Three years ago, when Charles was 15, he was asked to leave home.

Charles plans to finish year 12 and study land management.

“I had a pretty bad home life and my parents asked me to move out because I was a bad influence on my little brother,” he says. As a result, Charles moved to a residential unit in the out-of-home care system.

Life was tough and Charles got into trouble which led him to have contact with the police and courts.

“I was getting drunk and doing property damage and shoplifting when I was drunk… when I had to go to court it was the worst experience of my life.”

Charles ended up spending time in youth detention when he was 17 and was unable to get the support he needed to deal with his alcohol abuse.

“I think prisons are like a breeding ground because kids will pick stuff up from other kids or meet up when they get out,” he says.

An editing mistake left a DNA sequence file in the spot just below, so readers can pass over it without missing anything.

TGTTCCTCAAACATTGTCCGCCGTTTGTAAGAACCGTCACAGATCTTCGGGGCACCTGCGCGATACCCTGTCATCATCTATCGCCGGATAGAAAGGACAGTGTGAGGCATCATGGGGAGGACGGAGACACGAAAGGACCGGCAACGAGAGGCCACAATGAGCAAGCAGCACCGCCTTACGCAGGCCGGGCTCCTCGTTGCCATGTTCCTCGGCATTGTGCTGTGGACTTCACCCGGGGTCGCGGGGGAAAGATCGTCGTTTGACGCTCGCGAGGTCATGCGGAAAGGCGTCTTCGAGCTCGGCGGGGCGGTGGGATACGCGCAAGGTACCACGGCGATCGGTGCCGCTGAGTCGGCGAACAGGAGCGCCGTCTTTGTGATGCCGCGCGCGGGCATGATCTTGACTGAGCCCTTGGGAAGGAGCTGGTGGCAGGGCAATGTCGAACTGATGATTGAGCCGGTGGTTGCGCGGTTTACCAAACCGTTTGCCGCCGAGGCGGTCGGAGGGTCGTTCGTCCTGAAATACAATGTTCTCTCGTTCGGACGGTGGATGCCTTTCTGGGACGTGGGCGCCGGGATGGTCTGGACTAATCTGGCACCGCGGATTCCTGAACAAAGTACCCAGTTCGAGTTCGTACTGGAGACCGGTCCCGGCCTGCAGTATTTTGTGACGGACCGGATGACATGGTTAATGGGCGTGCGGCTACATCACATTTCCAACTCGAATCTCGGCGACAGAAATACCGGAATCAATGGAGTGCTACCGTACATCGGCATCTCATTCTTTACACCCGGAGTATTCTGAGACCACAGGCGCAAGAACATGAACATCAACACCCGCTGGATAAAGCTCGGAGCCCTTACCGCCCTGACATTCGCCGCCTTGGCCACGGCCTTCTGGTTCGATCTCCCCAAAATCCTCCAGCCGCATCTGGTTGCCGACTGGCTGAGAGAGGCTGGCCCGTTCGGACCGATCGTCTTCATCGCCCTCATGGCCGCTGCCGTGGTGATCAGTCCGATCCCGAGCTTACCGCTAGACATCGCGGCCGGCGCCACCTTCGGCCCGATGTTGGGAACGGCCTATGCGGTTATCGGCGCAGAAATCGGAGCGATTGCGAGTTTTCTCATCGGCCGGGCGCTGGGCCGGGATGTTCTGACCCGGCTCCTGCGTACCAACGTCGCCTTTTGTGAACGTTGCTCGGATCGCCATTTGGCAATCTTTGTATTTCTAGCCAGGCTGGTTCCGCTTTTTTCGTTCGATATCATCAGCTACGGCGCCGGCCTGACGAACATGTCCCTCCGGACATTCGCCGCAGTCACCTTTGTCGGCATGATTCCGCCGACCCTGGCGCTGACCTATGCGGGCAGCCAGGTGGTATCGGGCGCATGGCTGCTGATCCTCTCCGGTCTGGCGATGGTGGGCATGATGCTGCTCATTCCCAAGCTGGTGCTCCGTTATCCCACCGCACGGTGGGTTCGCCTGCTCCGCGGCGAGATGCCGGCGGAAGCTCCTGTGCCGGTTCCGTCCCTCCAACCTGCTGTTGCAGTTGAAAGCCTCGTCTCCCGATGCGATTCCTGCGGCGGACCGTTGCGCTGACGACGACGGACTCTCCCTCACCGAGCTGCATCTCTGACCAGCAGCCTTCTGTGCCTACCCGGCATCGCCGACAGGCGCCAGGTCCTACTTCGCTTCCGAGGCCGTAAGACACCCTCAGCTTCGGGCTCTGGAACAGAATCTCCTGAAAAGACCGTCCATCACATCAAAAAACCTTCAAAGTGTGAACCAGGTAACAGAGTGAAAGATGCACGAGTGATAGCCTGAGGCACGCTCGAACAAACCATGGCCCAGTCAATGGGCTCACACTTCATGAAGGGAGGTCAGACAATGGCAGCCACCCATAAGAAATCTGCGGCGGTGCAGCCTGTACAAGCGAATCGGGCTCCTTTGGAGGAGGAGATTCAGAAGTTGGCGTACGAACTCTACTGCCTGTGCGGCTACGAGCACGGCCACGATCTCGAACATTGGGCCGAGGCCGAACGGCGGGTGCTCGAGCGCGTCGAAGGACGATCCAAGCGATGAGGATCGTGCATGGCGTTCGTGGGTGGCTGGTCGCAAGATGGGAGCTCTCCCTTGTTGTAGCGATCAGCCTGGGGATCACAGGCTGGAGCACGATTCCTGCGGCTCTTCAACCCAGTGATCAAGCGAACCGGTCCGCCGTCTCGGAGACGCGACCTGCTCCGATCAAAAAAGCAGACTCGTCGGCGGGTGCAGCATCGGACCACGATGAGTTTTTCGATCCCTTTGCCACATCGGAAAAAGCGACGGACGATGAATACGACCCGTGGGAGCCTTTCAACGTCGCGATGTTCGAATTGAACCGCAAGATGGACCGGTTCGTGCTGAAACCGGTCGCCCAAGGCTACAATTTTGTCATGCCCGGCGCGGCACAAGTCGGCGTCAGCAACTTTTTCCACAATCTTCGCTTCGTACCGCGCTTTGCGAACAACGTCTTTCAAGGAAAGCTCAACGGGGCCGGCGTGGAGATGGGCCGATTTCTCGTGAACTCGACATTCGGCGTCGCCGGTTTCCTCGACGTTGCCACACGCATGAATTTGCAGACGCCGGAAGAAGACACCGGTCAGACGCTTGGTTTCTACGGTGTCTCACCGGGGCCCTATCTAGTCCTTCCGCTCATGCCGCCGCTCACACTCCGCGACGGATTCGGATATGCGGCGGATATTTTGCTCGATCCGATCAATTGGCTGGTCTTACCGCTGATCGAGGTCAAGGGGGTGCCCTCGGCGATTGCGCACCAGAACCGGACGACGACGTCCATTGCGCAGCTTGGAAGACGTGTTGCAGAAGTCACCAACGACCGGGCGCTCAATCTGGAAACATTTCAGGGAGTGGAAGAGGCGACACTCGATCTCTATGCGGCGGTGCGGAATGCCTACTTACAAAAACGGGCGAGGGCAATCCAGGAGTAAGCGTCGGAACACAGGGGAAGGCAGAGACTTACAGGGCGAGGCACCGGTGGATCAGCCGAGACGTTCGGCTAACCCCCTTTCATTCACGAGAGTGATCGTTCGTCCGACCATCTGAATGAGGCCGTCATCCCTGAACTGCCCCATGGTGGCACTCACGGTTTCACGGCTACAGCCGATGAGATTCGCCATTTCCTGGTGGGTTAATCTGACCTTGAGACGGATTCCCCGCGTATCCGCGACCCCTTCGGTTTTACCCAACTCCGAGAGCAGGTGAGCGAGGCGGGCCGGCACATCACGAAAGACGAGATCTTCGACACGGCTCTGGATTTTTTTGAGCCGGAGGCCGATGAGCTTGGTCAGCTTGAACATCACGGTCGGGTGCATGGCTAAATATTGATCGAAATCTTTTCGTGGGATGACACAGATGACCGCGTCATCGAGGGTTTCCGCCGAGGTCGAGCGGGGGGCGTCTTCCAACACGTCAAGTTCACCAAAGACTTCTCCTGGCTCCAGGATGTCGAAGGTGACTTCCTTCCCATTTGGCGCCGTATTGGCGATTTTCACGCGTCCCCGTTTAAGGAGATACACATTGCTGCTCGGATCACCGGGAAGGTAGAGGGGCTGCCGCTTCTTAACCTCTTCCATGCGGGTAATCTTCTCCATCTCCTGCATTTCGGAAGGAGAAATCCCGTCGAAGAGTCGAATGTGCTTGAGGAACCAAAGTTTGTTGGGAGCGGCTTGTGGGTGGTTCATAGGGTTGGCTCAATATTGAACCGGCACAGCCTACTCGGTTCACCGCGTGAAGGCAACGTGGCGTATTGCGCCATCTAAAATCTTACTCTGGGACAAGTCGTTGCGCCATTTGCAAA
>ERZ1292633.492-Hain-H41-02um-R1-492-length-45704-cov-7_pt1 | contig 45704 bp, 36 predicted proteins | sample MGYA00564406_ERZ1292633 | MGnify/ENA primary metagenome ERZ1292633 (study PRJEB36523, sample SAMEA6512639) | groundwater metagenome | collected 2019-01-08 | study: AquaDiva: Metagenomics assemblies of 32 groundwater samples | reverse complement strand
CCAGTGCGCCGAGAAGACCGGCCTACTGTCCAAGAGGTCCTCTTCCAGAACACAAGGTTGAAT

“They’ll just get locked up, come out and reoffend again. It becomes a cycle.”

Now, Charles’ future is looking much better. After leaving detention, he was supported into private accommodation by Jesuit Social Services, where staff assist him to develop independent living skills.

“I have my own kitchen, I cook two or three nights a week because I have staff there showing me how to do it.”

Charles has also developed a strong relationship with experienced youth worker Ron Zarth, whom he describes as a role model.

“I’ve learned a lot of things; tolerance, understanding… [and] I’ve matured a bit too,” he reflects.

He also has a goal of completing Year 12, studying land management and getting a job with an organisation like Parks Victoria.

Charles says the opportunity for a second chance has helped him get his life back on track.

“To take accountability and responsibility at first is really hard, hearing what you’ve done to people… But once you take responsibility for that, the only thing you can do is move on and make the future better.”

Charles shares his story in a video for our #WorthASecondChance campaign which you can view at